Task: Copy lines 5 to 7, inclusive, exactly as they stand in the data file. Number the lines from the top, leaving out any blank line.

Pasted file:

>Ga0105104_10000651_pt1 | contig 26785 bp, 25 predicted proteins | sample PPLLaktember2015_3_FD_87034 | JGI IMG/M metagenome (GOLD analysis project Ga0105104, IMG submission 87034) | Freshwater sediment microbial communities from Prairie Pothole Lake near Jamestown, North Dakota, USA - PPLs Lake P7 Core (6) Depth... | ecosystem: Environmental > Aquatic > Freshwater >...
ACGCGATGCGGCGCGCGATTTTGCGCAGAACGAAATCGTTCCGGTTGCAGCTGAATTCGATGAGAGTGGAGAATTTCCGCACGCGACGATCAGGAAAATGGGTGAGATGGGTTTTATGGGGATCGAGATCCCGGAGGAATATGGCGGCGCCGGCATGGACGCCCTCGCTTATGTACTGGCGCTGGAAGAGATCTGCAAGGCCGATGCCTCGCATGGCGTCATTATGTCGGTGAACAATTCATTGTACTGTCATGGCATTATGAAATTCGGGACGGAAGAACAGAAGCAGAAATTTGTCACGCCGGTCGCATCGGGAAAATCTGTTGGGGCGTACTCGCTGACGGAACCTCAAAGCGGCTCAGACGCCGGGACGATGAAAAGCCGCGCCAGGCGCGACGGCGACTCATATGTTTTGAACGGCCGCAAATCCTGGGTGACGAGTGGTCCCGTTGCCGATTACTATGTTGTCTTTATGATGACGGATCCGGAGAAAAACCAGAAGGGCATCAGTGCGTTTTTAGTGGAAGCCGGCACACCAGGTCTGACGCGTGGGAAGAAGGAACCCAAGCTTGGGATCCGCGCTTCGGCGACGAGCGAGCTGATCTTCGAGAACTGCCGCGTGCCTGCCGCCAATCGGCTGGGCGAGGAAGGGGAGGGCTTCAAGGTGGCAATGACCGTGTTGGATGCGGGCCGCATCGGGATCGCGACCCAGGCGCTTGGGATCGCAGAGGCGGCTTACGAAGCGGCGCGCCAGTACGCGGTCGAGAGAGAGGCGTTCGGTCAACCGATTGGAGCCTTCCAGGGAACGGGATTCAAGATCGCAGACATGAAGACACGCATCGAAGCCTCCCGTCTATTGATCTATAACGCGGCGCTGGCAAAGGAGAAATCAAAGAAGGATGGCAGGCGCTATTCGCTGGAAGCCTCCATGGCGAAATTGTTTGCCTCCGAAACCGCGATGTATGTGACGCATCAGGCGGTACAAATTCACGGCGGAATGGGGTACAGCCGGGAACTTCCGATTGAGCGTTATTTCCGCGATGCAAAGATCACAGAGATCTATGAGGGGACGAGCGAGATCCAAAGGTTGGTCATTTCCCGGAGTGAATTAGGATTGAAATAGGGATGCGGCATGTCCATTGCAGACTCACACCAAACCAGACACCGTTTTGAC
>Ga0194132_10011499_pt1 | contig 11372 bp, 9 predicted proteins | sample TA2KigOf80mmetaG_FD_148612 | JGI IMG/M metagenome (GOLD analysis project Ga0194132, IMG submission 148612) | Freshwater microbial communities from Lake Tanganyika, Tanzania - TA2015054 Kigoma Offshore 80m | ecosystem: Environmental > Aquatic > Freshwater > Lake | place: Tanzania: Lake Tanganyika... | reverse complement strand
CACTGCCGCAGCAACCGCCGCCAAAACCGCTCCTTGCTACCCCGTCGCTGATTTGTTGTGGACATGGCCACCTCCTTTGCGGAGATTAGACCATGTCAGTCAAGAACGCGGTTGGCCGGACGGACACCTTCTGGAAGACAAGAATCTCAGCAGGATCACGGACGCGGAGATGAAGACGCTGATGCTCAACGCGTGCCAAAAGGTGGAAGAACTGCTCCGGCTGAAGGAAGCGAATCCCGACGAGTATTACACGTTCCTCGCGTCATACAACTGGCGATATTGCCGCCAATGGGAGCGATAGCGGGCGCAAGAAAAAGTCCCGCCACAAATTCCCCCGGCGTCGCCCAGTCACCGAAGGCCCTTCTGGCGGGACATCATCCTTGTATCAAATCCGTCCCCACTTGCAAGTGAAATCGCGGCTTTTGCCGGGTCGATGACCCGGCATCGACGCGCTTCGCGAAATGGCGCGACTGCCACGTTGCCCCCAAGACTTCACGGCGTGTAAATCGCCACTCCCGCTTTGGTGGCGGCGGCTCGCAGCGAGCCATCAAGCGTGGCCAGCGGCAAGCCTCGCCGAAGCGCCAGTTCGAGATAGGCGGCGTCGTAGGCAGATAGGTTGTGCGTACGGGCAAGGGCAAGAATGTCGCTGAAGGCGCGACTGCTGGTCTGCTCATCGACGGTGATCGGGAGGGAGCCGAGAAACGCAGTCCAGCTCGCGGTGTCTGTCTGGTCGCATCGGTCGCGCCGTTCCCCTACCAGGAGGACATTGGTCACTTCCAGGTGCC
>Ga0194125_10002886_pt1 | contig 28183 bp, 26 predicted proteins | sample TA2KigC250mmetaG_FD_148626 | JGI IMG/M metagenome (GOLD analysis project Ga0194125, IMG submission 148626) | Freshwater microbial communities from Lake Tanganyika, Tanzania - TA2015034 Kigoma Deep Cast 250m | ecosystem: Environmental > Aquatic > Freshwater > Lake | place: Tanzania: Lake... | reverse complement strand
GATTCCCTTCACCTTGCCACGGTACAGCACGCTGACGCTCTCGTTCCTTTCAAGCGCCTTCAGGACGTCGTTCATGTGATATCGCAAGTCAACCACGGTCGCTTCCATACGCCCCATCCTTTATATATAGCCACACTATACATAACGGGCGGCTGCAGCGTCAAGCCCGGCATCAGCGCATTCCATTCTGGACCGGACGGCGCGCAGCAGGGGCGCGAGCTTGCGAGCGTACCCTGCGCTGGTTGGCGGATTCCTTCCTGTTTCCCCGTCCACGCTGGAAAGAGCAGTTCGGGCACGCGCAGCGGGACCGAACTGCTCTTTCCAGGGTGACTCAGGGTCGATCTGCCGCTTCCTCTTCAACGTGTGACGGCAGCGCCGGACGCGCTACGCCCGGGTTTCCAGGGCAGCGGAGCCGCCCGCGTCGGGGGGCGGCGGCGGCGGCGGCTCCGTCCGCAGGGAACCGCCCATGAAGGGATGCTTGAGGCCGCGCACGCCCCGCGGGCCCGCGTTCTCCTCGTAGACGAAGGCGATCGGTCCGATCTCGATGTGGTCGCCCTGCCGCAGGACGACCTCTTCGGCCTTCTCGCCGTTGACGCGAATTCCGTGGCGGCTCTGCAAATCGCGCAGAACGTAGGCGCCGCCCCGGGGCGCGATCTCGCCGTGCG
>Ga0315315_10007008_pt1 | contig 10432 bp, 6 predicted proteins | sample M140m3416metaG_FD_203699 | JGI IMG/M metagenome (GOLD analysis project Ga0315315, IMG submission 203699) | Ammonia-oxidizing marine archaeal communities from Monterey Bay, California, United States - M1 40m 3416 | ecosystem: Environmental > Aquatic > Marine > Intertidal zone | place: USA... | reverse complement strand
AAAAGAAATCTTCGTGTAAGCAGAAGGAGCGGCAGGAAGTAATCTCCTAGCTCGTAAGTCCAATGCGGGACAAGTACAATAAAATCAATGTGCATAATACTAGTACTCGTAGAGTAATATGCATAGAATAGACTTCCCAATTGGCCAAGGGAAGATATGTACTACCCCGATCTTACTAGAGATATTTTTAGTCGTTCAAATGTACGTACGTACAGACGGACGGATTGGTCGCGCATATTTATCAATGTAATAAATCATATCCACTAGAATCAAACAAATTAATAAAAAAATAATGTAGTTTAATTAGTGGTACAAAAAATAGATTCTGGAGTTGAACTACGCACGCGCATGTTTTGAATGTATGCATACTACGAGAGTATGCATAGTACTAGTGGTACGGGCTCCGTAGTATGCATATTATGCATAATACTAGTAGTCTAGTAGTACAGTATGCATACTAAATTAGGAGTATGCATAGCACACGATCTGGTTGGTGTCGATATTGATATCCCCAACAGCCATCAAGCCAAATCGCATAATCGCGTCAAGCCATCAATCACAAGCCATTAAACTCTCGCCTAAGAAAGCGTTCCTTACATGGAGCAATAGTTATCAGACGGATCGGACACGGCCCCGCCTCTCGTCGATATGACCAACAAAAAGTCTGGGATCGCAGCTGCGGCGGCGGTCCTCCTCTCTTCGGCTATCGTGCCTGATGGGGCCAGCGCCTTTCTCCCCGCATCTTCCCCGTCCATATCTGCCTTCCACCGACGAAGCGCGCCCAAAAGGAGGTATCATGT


>Ga0194125_10002886_pt1 | contig 28183 bp, 26 predicted proteins | sample TA2KigC250mmetaG_FD_148626 | JGI IMG/M metagenome (GOLD analysis project Ga0194125, IMG submission 148626) | Freshwater microbial communities from Lake Tanganyika, Tanzania - TA2015034 Kigoma Deep Cast 250m | ecosystem: Environmental > Aquatic > Freshwater > Lake | place: Tanzania: Lake... | reverse complement strand
GATTCCCTTCACCTTGCCACGGTACAGCACGCTGACGCTCTCGTTCCTTTCAAGCGCCTTCAGGACGTCGTTCATGTGATATCGCAAGTCAACCACGGTCGCTTCCATACGCCCCATCCTTTATATATAGCCACACTATACATAACGGGCGGCTGCAGCGTCAAGCCCGGCATCAGCGCATTCCATTCTGGACCGGACGGCGCGCAGCAGGGGCGCGAGCTTGCGAGCGTACCCTGCGCTGGTTGGCGGATTCCTTCCTGTTTCCCCGTCCACGCTGGAAAGAGCAGTTCGGGCACGCGCAGCGGGACCGAACTGCTCTTTCCAGGGTGACTCAGGGTCGATCTGCCGCTTCCTCTTCAACGTGTGACGGCAGCGCCGGACGCGCTACGCCCGGGTTTCCAGGGCAGCGGAGCCGCCCGCGTCGGGGGGCGGCGGCGGCGGCGGCTCCGTCCGCAGGGAACCGCCCATGAAGGGATGCTTGAGGCCGCGCACGCCCCGCGGGCCCGCGTTCTCCTCGTAGACGAAGGCGATCGGTCCGATCTCGATGTGGTCGCCCTGCCGCAGGACGACCTCTTCGGCCTTCTCGCCGTTGACGCGAATTCCGTGGCGGCTCTGCAAATCGCGCAGAACGTAGGCGCCGCCCCGGGGCGCGATCTCGCCGTGCG
>Ga0315315_10007008_pt1 | contig 10432 bp, 6 predicted proteins | sample M140m3416metaG_FD_203699 | JGI IMG/M metagenome (GOLD analysis project Ga0315315, IMG submission 203699) | Ammonia-oxidizing marine archaeal communities from Monterey Bay, California, United States - M1 40m 3416 | ecosystem: Environmental > Aquatic > Marine > Intertidal zone | place: USA... | reverse complement strand